Sunday, April 25, 2010

Truth, History, and Community

Earlier this month there was an article in the NY Times Magazine about Roman Vishniac, famous Jewish photographer of the shtetl. Alana Newhouse basically concluded that while Vishniac's pictures had been genuine, many had been staged and his captions deliberately deceitful. Why? Because Vishniac's employers, the Jewish Joint Distribution Committee, wanted him to represent the Jews of Europe as poor, traditional folk who desperately needed the help of their American cousins. So what he came back with were almost unanimously pictures-- or descriptions-- of poor Orthodox villagers.

Some bloggers suggested that maybe this wasn't that important. Others, such as John Rabe and myself, disagreed. My biggest point was that the Vishniac pictures were more than academic history, they were personal to a large number of American Jews, many of whom never got a chance to see the Old Country, and never will. Vishniac's popularity, to a degree, was because he was thought to be giving us a glimpse, a contact point, with that society. The revelation that Vishniac was fibbing-- cutting out the middle-class and anyone who wasn't visibly Orthodox, for instance, not only hurts the Jewish community personally, it also robs us of the richness of our past, and feeds into the "Fiddler on the Roof" version of Jewish history that continues to be a thorn in the side of the American Jewish community.

The Vishniac story is important because truth matters.

However, it turns out there is a silver lining in all of this. And it comes from the most surprising of sources. Rabbi Avi Shafran, hardly a huge supporter of pluralism, had this insightful comment:

But communities, in the end, are like elephants, their observers the proverbial blind men, one touching an ear and concluding that the beast is floppy and thin, the other feeling a leg and imagining the subject tree-like, a third encountering its trunk and pronouncing the pachyderm a python.
American Jewry is a good example. The air of one part of that population is permeated by academic achievement, economic success and social concerns. It constitutes a parallel universe, though, to that of the Orthodox community, which extols Torah study and observance, and breathes an atmosphere of religious tradition.
In fact, and sadly, the two worlds barely acknowledge one another. Many Jews who define themselves as non-Orthodox or unaffiliated tend to view those who consider their Jewishness paramount as relics, either amusing or threatening, depending on the day and circumstance.
And all too many Orthodox Jews, especially those of us in the more insular haredi world, can be oblivious to the large mass of our distant relatives beyond the physical and conceptual ghettos we inhabit. And when we do think of them, we often see them essentially as objects of “outreach.” A laudable goal, to be sure, born of the desire to share something precious, but qualitatively removed from the deeper recognition that they are worthy of our concern and love as fellow Jews even if they never choose to live like us.
... A photographer could easily produce a volume portraying one American Jewish world or the other. Only a book, however, that portrays both (and likely several others in-between) could rightfully lay claim to the ambitious title “The American Jewish Community.”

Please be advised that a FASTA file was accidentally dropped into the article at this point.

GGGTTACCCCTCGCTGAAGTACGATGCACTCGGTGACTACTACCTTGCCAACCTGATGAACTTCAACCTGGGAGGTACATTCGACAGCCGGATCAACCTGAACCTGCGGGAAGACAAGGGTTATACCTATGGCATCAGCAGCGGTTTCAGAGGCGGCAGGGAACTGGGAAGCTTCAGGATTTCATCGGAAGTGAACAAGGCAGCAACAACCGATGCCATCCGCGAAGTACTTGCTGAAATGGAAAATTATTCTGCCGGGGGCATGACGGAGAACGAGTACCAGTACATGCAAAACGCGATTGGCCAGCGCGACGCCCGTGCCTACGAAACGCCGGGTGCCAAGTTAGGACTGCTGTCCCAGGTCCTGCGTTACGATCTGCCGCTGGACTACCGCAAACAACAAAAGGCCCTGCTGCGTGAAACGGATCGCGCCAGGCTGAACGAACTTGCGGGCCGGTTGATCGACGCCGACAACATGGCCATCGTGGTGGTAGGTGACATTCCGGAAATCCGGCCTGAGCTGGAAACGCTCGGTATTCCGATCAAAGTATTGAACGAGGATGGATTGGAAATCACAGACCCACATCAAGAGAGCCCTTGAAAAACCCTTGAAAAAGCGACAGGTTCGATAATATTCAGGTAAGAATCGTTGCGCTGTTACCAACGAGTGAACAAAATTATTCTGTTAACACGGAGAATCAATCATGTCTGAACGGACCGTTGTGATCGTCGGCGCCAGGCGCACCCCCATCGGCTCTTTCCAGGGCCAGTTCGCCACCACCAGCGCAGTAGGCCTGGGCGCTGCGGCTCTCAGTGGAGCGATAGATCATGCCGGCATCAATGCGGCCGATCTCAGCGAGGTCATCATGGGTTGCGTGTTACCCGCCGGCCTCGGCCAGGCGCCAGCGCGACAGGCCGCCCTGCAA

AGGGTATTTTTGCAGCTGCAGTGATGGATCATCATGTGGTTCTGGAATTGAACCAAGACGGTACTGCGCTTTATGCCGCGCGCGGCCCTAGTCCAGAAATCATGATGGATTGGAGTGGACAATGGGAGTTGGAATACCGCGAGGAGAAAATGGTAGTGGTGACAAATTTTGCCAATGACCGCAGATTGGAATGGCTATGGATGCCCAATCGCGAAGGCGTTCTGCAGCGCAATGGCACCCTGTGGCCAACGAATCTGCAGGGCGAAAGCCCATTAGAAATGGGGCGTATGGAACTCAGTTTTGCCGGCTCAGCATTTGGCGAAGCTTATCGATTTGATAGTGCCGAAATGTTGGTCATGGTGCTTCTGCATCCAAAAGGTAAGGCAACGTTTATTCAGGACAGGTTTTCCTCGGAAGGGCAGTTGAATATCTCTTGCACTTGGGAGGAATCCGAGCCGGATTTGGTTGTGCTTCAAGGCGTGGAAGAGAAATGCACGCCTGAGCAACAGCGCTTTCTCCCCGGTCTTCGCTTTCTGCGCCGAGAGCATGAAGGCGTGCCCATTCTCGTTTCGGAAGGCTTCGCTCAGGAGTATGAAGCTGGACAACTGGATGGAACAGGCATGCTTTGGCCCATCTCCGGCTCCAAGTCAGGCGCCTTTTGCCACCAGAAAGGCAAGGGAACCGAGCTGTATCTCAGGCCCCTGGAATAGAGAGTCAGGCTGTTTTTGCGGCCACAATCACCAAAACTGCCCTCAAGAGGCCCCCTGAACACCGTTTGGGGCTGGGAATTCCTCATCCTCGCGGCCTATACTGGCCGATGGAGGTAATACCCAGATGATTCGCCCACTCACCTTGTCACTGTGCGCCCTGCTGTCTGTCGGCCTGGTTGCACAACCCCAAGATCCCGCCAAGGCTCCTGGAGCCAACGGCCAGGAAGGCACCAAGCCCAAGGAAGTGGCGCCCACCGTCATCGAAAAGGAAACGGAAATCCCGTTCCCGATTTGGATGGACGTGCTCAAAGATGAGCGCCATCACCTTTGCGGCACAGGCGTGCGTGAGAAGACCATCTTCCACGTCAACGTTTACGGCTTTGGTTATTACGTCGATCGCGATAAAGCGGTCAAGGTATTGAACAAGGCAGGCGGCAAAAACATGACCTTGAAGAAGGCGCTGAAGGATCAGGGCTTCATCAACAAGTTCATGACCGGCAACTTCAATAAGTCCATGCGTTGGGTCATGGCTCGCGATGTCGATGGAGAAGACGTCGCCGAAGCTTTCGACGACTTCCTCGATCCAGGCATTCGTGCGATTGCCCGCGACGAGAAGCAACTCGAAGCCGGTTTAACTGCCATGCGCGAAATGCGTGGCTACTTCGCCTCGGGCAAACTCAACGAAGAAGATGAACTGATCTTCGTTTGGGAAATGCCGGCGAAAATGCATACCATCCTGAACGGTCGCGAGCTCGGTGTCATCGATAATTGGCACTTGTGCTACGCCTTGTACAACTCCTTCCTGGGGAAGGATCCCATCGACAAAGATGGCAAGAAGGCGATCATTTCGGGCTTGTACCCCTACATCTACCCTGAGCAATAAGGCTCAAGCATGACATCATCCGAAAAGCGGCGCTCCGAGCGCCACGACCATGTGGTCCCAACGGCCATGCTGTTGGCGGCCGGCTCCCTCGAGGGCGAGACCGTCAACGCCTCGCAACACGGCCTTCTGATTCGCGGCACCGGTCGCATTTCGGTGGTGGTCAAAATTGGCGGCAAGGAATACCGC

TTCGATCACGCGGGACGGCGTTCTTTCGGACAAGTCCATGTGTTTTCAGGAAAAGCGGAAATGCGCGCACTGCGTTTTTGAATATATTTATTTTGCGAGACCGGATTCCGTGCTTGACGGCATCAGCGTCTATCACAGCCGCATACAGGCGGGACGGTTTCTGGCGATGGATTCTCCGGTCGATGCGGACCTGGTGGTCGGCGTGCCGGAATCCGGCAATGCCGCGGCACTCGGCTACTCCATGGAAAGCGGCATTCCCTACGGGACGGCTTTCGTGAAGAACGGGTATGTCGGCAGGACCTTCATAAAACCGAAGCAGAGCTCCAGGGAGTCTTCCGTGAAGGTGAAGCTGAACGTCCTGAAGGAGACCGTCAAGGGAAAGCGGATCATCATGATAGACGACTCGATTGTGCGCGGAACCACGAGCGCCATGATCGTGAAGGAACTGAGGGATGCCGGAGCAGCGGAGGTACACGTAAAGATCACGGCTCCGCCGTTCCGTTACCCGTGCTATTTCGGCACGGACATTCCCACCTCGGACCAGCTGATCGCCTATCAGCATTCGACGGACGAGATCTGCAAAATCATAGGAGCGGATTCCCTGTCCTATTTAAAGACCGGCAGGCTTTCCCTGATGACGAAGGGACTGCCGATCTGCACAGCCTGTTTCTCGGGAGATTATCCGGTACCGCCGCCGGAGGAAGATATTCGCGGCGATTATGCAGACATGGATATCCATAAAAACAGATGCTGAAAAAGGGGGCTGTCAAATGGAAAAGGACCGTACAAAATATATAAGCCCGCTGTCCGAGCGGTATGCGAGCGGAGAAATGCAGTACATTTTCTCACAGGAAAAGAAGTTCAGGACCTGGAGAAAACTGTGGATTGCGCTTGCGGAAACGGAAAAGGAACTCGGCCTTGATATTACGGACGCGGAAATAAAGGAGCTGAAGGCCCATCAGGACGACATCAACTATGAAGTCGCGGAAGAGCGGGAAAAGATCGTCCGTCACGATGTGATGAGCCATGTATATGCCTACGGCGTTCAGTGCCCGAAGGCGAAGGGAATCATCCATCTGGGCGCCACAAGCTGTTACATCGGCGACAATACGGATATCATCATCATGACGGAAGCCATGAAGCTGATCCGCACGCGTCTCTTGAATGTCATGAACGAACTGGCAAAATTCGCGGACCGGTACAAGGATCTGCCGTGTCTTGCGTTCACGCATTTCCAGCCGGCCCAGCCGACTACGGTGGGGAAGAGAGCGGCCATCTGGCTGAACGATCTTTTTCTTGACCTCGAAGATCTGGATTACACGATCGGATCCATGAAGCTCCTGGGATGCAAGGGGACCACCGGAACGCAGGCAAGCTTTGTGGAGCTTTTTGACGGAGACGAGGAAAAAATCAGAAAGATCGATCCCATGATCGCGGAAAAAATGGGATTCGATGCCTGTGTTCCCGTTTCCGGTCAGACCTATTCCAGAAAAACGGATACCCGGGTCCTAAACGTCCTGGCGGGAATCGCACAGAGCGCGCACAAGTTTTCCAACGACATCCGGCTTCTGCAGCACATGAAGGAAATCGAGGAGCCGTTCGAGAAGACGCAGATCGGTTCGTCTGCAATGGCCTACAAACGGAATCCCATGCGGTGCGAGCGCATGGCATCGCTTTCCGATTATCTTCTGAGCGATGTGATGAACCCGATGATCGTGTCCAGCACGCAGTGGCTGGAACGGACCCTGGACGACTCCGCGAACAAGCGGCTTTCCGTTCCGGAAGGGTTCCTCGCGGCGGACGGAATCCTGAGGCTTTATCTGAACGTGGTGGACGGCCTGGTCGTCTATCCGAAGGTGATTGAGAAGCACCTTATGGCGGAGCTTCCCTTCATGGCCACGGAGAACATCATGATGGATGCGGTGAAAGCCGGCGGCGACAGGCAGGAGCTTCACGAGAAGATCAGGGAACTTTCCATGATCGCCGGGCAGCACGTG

Even within each part of the American Jewish scene, a constricted focus can be misleading. Some non-Orthodox Jews profess atheism or agnosticism; but others ponder G-d and their purposes on earth more than do some Orthodox-by-rote. And so it would be a disservice to truth to present either sub-group as emblematic of the non-Orthodox whole.
As it would to imagine, inspired by some popular media, that the Orthodox world is rife with white-collar criminals and slumlords, or harbors a disproportionate number of child abusers. We Orthodox surely have our share of scoundrels, knaves and hypocrites. But examining the dirt under the elephant’s toenails conveys nothing at all of the animal’s majesty. As a whole, measured by the vast majority of its members, the Orthodox community is precisely what unprejudiced observers come to see: a world of broad and deep religious dedication, charity and kindness.
Assuming that a group stereotype is a group description is the essence of prejudice. As the Vishniac article reminds us, even the most compelling snapshots can mislead.

Of course, Shafran's remarks aren't perfect. He still winds up talking down to non-Orthos to elevate his own community (no social concerns in Orthodoxy? Where has he been?) It's also interesting that the Orthodox world is described with specific terms and concepts-- religious education, charity, kindness, Torah study, tradition, preciousness, etc. Non-Orthos, by contrast, focus on academic achievement, economic success, and, occasionally, "pondering God". Surely Rabbi Shafran knows that charity, kindness, and yes, even tradition, are huge parts of other Jewish denominations as well?

The irony of the whole Vishniac story, as Rabe pointed out, is that in the end it's about truth. Specifically, Jews' ability to accurately document the truth about themselves, and share it with others. Shafran is right to point out that no Jewish sector has a monopoly on stereotyping the other, or on being stereotyped. But the answer to this problem is for different kinds of Jews to spend more time with each other, to debunk stereotypes. To actively seek out the truth about who we all really are, rather than reacting to every group-insult or stereotype lobbed across an ideological mechitza.

Is this something Rabbi Shafran, Agudath Israel and Cross-Currents would support? I'd love to believe it. But honestly, I'm not holding my breath. And if that's the case, Shafran's good words, like Vishniac's pictures, ultimately just wind up becoming another kind of well-intentioned fiction.

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